For example, during the early years of the Labour Party in Britain, the way forward seemed straightforward. Once having formed a government, the “commanding heights” of the economy would be nationalised. These would include the biggest of the industrial and manufacturing companies such as the steel producers, the railways, coal mines, gas and the Bank of England, etc. This would be a first step towards the end of capitalist ownership and the beginning of “socialist” or public ownership. Swingeing death duties and inheritance tax would further reduce an unequal division of wealth. State funds would become available for housing and education and a National Health Service. On the industrial front strong trade unions supported by Government would be in a position to win wage increases and the profits of the remaining capitalist companies would be further attacked by high taxes. Over time, the rich would be “taxed out of existence.” Unemployment would be ended. On the basis of rising living standards, a healthy, more prosperous and educated working class would continue to support “their” government whilst society was further transformed. This was the “socialist” dream of early members of the Labour Party.

Carried to office by an electorate that expected a basic change in society after years of war and the slump conditions  of the 1930’s, the Labour Party in 1945 formed its first majority  government. On the face of it, with its huge parliamentary majority there seemed to be nothing to prevent it carrying out its programme of change. Though it is doubtful if its leader, Clement Attlee, was ever a diligent reader of Marx and Engels, the language of the Labour Party at that time echoed much that was in the programme set out in the Communist Manifesto 100 years before. This was a large scale programme for nationalisation which was indeed carried out.  It covered the coal mines, the railways and most road transport; the gas and electricity industries; the bank of England, cables and wireless, and iron and steel.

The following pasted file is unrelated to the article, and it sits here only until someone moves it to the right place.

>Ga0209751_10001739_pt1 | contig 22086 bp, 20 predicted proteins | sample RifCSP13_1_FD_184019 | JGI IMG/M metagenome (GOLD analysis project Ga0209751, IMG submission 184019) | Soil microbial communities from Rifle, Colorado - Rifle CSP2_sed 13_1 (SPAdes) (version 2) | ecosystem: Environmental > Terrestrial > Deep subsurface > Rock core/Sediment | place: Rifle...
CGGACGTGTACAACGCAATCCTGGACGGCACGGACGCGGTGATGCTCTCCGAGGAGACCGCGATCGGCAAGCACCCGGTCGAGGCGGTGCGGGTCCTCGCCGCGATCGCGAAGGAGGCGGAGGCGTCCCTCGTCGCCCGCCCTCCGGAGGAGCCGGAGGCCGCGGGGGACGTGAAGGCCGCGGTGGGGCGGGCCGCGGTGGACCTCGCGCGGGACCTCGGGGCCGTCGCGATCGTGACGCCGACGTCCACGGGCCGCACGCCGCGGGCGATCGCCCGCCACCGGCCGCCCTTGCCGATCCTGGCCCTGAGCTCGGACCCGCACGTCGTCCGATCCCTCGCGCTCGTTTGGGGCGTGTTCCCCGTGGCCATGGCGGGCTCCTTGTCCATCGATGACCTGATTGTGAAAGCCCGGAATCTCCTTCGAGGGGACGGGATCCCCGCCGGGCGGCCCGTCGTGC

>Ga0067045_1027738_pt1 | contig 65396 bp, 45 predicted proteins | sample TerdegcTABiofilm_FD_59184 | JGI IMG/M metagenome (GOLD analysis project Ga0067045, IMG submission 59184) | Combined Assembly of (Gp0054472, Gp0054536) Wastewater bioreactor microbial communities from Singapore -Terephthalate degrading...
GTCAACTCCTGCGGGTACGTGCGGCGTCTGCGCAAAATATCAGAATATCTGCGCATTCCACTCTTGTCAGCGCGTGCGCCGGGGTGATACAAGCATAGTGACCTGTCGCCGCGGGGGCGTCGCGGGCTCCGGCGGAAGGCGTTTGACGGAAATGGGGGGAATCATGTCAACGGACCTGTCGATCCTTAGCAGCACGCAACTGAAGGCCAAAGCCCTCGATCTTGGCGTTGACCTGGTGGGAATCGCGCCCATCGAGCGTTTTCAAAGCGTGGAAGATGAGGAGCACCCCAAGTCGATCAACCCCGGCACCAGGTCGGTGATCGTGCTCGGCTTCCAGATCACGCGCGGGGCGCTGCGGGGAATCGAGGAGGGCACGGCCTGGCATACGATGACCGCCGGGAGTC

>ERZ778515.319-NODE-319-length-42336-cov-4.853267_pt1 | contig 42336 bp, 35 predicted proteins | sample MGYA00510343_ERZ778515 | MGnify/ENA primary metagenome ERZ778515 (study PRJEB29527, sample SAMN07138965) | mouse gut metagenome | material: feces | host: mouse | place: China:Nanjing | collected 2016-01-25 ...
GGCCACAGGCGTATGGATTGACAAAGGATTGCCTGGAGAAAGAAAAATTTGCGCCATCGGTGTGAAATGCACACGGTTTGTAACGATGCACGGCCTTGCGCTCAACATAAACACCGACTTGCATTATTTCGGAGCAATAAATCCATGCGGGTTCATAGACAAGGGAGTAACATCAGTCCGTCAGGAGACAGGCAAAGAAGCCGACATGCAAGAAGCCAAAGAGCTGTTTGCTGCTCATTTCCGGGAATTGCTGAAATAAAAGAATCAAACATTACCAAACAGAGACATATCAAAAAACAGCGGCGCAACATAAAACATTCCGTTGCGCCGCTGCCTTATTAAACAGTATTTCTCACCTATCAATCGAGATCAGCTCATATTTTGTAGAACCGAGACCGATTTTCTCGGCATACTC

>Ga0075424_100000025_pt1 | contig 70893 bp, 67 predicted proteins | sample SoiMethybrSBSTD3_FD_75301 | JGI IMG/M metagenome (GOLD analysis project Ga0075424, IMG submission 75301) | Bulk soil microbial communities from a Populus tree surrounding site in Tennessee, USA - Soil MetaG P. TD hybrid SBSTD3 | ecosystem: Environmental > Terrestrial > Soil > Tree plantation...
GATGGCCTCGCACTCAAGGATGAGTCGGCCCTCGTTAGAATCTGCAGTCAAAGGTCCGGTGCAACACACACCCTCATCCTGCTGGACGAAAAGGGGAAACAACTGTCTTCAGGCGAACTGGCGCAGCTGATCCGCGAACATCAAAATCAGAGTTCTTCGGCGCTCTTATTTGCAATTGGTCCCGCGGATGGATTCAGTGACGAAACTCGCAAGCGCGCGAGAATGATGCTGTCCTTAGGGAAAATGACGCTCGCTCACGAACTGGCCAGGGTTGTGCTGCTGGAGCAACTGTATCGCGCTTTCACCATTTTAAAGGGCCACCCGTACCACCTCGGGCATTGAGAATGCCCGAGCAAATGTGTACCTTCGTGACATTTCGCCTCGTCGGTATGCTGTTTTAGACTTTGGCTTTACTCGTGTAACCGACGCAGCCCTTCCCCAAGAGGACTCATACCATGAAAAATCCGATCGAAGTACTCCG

Many hopes were raised but what followed were years of hardship which were no less austere than during World War II. . There was no sign of socialism nor even a path leading towards it.  Instead of partnership with the Trade Unions there was renewed industrial conflict.

Working people soon discovered that nationalisation or state capitalism does not differ from private capitalism as far as the exploitation of workers is concerned.   For example, following the nationalisation of the railways, the journal of the National Union of Railwaymen said, “After three and a half years it seems to the man on the job that no favourable changes have taken place.   Improvements in wages, working conditions and a relative responsibility in the running of the industry have just not materialised.  On some counts there is a feeling that there has been a deterioration in standards instead of an improvement.

Nationalised transport is being operated on capitalist patterns, with capitalist forms of accountancy, with capitalist conceptions of industrial organisation.  Any changes which have been introduced could well have been made by the private owners of transport undertakings. In fact, it is true to say, whether we like it or not, that a number of private enterprise firms provide better wages and conditions than those obtaining generally in nationalised transport.”  (“Railway Review,” 27th July 1951.)